This is privet. It is a woody plant. In certain situations it is an invasive weed.
Yet when planted intentionally and carefully cultivated, it is a hedge, a living wall.
The same thing can be “good” or “bad” depending on where it is, and how much of it is there.
Too much water is just as bad as too little. Too much water in the wrong place can be devastating.
A hedge can be low –
…or high. It can keep people out…
…or let them in.
It can even be shaped into a maze, where you can let people in, but they have to find their own way out. (Hint – pick a side, left or right, and follow that exclusively.)
What would be at the center of your maze?
Would you make your privet into a wall to keep people out?
How high would you let it grow?
How long are you willing to wait for that? It can take a decade to make an impenetrable.
Will people notice that you are growing a barrier, or will it be a surprise to them?
Will they step over it in the meantime?
(All pictures are from the internet. Used for illustrative purposes.)
I’ve always been fascinated by these tiny alleyways, but not known that they had a special name. In Britain, where they are common, they are called ginnels. They are pathways between rowhouses. According to Wikipedia it is “A narrow passageway or alley often between terraced houses.” They are known as this especially in Yorkshire and Lancashire. A terraced house is defined as one that shares both side walls with other houses, which is “typical of Victorian and Edwardian housing in English cities”.
To me, they look secret and mysterious. I’m not sure why I have such a fascination with empty spaces and absences. This is negative space, not positive. It isn’t a destination, but a way to get to it. But to me, it is intriguing as it is.
My Mom told me about playing in the one that was part of her building complex while she was growing up. This was primarily when it rained.
They look forbidding and inviting all at the same time. Do they lead to courtyards like this?
From an image search, I found several that aren’t enclosed on the top. I don’t know if those are still considered ginnels, or if they are just alleys. To me, they need to be enclosed to fit my idea of them, but then again I just learned this word.
(All photos are copyright of their respective owners and are used for educational purposes.)
I found these cigarette butts in the canister outside the library. I’d not heard of them, but I found the name amusing and disturbing at the same time. Time is the one thing that cigarette smokers don’t have. They smoke it away. They are literally killing time when they smoke. Worse, they are killing time in multiple ways. At first, it means not doing anything meaningful with their lives during the fifteen minutes they take to smoke. It ends with years cut off their lifespan. In the middle, their quality of life is lessened (why am I using the passive tense – they lessen it themselves, it isn’t done to them) by the diseases they get – cancer, emphysema, heart disease, etc.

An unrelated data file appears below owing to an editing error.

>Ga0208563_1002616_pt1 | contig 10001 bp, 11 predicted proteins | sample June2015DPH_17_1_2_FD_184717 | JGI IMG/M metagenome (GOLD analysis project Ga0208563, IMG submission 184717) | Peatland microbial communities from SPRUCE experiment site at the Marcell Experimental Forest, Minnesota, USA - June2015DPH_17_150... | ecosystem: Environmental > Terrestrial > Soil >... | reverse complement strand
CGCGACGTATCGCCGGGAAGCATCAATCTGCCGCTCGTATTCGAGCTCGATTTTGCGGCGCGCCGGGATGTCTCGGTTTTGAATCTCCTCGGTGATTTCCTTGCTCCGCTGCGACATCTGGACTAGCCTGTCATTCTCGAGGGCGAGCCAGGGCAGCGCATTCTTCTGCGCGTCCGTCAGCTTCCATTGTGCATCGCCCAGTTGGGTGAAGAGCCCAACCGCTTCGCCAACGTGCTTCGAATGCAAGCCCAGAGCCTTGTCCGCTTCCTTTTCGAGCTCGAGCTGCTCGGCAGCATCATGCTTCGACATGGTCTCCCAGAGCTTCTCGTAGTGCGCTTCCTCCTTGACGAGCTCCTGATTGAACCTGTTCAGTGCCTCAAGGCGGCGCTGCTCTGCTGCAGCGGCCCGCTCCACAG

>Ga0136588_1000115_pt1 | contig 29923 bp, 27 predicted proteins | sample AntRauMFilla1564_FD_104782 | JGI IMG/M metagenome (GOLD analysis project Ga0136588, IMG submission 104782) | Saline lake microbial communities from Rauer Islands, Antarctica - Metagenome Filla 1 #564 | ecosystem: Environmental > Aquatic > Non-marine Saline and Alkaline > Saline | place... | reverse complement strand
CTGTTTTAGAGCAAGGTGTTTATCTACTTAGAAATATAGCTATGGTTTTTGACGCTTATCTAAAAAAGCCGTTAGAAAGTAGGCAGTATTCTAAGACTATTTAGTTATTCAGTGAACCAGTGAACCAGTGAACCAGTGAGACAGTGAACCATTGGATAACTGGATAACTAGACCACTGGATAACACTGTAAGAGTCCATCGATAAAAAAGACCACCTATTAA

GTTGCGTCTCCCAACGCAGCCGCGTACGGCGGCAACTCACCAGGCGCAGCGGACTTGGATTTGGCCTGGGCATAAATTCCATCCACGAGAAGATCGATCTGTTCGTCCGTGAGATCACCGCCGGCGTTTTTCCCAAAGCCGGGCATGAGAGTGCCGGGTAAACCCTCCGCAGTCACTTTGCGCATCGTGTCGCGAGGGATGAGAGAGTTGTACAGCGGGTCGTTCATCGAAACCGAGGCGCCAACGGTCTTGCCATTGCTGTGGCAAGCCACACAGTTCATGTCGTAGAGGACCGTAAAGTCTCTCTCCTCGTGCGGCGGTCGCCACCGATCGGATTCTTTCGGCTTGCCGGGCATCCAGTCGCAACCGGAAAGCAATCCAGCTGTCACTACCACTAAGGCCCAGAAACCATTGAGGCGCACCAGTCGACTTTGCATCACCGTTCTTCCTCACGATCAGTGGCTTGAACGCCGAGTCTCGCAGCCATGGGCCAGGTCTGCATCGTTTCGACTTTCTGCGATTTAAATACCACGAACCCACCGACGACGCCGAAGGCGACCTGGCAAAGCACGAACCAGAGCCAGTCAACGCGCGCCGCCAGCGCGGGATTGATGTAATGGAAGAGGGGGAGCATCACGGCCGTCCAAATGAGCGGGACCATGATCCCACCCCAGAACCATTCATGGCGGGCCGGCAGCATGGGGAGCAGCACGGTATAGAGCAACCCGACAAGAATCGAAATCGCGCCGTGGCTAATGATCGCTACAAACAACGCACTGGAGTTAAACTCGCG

When I was growing up, cigarettes were known as “coffin nails” or “cancer sticks”. Perhaps something like that would be more honest. But this is pretty good. Maybe it will make them think about what they are doing to themselves.
These are discount cigarettes, so they most certainly have more “filler” and less tobacco in them. Thus, they are even more dangerous to smoke. It seems logical that if someone wants to save money, they’d quit smoking altogether.
The sad part is that the poor suffer even more when they smoke because of the unnatural ingredients in their cigarettes. (Again, why am I using the passive voice? Smoking is a choice. Nobody forces you to smoke.)
The Starfish is now called a “Sea Star” because it is not a fish. But it is also not a star.
Does it matter what we call something? Does that change what it is?
What about people? Are you a different person when you change your name – through marriage, adoption, gender reassignment, or other major life event?
Or are you simply solidifying a truth? Perhaps by changing your name, you are making the outside match the inside. Perhaps by asking others to call you something else, you are saying to them that you are someone else, now.
Some names are given to us. Some are nicknames that are not so nice. Some are names that represent a truth that we are not willing (or ready) to acknowledge. Some tell more about the giver of the name than the person they are naming.
You do not have to accept a name that you do not like. You do not have to answer to what someone else calls you if it does not harmonize with who you truly are.
Perhaps Western culture would benefit from people being allowed to choose new names for themselves. Just like we grow into and out of styles of expression with our choice of clothing or music or books we read – we should be able to change our names without it being unusual.